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Critics file suit to block UCLA hotel

October 12, 2012 |  4:56 pm

Artist rendering of UCLA's plan for a conference center and 250-room hotel at the heart of campus

Critics of UCLA’s controversial plan to build a conference center and 250-room hotel on the Westwood campus filed a lawsuit Friday in Los Angeles County Superior Court to block the proposal.

The $162-million project, to be built on the site of a garage south of the Bruin statue, was unanimously endorsed by the UC Board of Regents in July despite the opposition of area residents and hoteliers.

The lawsuit, filed by Save Westwood Village, a neighborhood nonprofit organization, cites possible adverse impacts from UCLA’s contention that the center would not be a true commercial entity so  guests would not pay occupancy taxes.

Those taxes, the lawsuit argues, go to funding city services including emergency fire and police services -- which the lawsuit claims are already overloaded in the area.

The lawsuit also contends that UCLA did not fully pursue an objective analysis of alternatives to the project and that it violates zoning laws.

Laura Lake, co-president of the Save Westwood group, said the university would have an unfair advantage over area hotels because it would not pay taxes on the rooms.

“It is sad to see UCLA turn its back on Westwood village and go into direct competition with local hotels and businesses,” she said.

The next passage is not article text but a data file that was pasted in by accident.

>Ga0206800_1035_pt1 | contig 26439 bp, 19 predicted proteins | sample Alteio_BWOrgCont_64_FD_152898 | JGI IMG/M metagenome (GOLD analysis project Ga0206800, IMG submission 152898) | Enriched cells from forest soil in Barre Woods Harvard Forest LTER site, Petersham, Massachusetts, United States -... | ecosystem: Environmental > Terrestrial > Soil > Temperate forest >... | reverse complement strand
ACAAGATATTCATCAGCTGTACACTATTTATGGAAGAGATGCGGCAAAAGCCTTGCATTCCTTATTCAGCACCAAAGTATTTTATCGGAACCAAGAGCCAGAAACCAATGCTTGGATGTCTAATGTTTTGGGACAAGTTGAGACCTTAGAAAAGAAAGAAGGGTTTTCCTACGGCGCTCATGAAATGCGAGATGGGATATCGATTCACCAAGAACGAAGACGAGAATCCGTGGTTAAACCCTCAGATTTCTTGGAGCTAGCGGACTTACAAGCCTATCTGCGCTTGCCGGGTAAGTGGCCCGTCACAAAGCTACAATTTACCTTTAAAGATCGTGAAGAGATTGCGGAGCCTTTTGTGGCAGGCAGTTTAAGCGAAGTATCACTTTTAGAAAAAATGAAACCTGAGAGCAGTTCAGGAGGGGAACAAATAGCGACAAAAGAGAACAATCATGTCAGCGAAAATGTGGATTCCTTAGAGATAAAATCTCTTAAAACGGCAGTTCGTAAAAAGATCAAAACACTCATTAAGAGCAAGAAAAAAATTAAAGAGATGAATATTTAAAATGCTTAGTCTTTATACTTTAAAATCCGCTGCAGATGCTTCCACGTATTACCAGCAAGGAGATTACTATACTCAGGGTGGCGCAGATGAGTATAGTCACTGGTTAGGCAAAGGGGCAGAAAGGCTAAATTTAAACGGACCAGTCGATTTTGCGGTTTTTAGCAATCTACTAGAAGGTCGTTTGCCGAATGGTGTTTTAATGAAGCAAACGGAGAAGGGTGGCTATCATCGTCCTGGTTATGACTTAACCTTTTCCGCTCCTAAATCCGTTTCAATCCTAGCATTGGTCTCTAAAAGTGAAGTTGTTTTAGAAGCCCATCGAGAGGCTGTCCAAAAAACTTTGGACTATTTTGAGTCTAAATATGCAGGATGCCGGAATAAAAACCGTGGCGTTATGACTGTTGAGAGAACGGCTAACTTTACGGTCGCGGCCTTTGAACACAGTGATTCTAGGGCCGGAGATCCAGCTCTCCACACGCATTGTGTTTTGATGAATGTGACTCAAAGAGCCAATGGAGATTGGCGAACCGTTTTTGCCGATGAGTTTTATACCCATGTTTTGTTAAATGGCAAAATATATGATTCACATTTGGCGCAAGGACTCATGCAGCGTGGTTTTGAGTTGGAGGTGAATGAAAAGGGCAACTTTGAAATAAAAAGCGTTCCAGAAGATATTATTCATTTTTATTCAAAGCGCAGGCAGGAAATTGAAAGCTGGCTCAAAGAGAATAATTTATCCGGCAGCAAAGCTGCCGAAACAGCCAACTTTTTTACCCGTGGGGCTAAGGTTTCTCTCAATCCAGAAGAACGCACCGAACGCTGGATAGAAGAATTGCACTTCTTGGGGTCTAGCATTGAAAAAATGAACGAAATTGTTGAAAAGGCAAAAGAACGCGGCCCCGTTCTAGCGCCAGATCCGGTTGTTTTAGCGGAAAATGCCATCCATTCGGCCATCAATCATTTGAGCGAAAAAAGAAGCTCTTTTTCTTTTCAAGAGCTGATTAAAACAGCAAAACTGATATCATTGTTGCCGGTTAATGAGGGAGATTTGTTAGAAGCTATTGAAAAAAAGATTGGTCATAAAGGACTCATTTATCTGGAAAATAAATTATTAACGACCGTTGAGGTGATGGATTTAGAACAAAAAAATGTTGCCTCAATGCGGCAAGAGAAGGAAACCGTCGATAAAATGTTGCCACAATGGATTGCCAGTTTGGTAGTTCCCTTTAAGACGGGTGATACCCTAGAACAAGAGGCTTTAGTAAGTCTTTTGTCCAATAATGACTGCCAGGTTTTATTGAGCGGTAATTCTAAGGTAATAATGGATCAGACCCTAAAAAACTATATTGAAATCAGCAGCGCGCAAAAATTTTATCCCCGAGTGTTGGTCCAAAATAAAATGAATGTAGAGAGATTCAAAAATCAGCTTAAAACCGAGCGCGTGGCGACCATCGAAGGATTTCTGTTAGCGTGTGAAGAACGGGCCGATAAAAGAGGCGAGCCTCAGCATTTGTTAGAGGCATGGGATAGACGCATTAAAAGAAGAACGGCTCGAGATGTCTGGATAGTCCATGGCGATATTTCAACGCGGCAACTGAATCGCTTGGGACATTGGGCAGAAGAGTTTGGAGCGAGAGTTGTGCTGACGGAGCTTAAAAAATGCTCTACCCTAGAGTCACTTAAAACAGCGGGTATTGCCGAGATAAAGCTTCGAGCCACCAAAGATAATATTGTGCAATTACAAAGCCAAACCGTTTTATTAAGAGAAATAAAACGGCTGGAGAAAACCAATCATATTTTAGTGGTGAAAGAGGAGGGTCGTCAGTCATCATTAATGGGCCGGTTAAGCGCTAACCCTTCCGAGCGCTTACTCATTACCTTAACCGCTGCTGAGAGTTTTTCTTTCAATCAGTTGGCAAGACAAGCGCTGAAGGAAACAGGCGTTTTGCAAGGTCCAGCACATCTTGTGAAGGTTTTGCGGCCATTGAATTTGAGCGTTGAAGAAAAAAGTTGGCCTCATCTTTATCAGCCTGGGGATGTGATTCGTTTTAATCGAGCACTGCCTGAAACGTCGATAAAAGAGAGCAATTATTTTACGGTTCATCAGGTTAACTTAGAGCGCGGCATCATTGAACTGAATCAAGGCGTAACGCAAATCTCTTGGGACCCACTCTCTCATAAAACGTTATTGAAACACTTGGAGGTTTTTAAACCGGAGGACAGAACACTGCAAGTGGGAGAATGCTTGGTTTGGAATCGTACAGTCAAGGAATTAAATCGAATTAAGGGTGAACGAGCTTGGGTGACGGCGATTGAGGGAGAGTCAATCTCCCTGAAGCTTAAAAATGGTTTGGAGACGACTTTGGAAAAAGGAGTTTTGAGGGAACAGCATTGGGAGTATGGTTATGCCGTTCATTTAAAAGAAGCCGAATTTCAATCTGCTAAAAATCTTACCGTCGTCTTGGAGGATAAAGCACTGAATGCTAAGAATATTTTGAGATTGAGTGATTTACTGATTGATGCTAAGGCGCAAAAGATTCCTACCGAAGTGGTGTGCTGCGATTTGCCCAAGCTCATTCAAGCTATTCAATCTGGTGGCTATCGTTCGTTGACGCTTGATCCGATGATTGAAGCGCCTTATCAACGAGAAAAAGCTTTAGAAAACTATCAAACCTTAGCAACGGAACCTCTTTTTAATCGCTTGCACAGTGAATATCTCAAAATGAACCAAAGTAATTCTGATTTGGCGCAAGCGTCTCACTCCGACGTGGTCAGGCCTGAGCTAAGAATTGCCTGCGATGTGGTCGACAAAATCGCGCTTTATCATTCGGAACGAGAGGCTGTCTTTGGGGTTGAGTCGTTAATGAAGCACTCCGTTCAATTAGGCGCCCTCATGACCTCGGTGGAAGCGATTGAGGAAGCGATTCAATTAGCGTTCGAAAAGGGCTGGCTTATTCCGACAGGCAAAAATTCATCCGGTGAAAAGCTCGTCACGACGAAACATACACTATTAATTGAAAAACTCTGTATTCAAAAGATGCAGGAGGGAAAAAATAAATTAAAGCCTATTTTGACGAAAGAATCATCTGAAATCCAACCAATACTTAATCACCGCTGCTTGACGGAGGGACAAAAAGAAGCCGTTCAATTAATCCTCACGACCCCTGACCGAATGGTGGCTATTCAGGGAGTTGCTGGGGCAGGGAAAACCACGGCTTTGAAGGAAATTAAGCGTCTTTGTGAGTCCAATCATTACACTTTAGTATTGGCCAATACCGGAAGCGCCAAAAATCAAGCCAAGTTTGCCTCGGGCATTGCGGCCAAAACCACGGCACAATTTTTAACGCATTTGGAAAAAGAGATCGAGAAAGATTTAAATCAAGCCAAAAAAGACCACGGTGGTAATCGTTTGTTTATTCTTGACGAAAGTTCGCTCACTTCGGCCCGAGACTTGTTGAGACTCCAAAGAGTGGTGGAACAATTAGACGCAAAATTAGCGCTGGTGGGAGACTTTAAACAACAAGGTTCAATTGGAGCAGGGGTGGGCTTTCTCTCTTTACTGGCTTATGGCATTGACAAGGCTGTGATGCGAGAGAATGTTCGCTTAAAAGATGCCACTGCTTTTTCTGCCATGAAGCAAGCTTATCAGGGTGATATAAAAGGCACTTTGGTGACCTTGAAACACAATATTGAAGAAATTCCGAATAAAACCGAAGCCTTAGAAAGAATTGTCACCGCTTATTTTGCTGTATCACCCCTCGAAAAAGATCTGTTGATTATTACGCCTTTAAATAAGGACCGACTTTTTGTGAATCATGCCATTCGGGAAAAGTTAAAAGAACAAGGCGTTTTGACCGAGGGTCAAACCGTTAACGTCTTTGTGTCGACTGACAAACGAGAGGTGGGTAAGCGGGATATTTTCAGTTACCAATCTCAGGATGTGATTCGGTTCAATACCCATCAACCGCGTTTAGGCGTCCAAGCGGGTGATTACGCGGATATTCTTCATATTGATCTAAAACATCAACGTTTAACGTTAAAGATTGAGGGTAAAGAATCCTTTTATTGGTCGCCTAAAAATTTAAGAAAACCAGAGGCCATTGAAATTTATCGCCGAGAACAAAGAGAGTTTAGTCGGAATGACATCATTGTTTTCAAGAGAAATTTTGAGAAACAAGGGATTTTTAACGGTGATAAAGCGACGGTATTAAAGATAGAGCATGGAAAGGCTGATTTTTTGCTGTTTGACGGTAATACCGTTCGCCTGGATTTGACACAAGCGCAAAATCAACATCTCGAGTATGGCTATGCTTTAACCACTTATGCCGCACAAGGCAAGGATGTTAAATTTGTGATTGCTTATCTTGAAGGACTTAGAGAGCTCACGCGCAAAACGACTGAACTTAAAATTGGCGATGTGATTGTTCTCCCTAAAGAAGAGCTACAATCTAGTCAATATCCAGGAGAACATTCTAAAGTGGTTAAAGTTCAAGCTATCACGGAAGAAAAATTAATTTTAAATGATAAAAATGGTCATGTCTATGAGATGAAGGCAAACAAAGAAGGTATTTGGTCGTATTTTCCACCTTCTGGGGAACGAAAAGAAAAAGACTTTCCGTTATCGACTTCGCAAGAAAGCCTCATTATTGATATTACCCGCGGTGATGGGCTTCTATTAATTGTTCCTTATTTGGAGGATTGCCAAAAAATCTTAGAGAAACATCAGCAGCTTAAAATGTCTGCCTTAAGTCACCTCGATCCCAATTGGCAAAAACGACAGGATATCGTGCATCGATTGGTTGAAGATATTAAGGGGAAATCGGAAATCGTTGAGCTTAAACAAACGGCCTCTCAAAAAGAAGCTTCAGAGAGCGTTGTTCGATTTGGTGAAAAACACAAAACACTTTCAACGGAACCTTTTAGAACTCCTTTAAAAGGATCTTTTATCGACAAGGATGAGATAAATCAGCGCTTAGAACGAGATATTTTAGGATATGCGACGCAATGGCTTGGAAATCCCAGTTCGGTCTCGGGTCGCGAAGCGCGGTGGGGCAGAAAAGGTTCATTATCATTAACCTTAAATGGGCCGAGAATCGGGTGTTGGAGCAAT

The plan was temporarily withdrawn in March after some UC officials raised concerns about finances and the effect on private Westside hotels. University officials later said they looked at other options, including buying an existing off-campus hotel, but found none with sufficient meeting rooms.

Critics have also said the plan poses unfair competition to Westwood hotels and could generate too much traffic.

In a statement, the group said that UC is a public trust and that the regents must exercise due diligence. “The Regents failed to uphold their duty by accepting inaccurate and nonsensical responses to their tough questions and backing down from their demand for less costly alternatives,” the statement said.

After its approval, UCLA Chancellor Gene Block said the center would allow visitors to more fully and conveniently experience campus life.

He said the center "is vital to UCLA, has a solid business plan and is the best alternative to meet UCLA's goals."

Regents have said they were convinced that revenues from room rentals and dining would support payments on the $112 million in bond financing they approved.

The center also received a $50-million gift -- $40 million for construction and $10 million for a programming endowment -- from UCLA alumnus Meyer Luskin and his wife, Renee, the couple after whom it will be named. UCLA officials emphasized that the Luskin donation could not be used for an off-campus facility. The lawsuit names the UC regents as well as the Luskins.

Barring any delays, construction is expected to start next summer, with completion set for mid-2016.

UC officials had not yet reviewed the lawsuit.

[Updated at 7:20 p.m., Oct. 12, 2012: UCLA spokesman Steve Ritea said in an email that the center would help accommodate academic conferences and would fill a long-time need for additional guest rooms on campus. The center would not compete with local private hotels for tourists and other business travelers because guests would need to be affiliated with an event hosted at the university in order to book a room, he said.]


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Photo: Artist's rendering of UCLA's plan for a conference center and 250-room hotel at the heart of campus.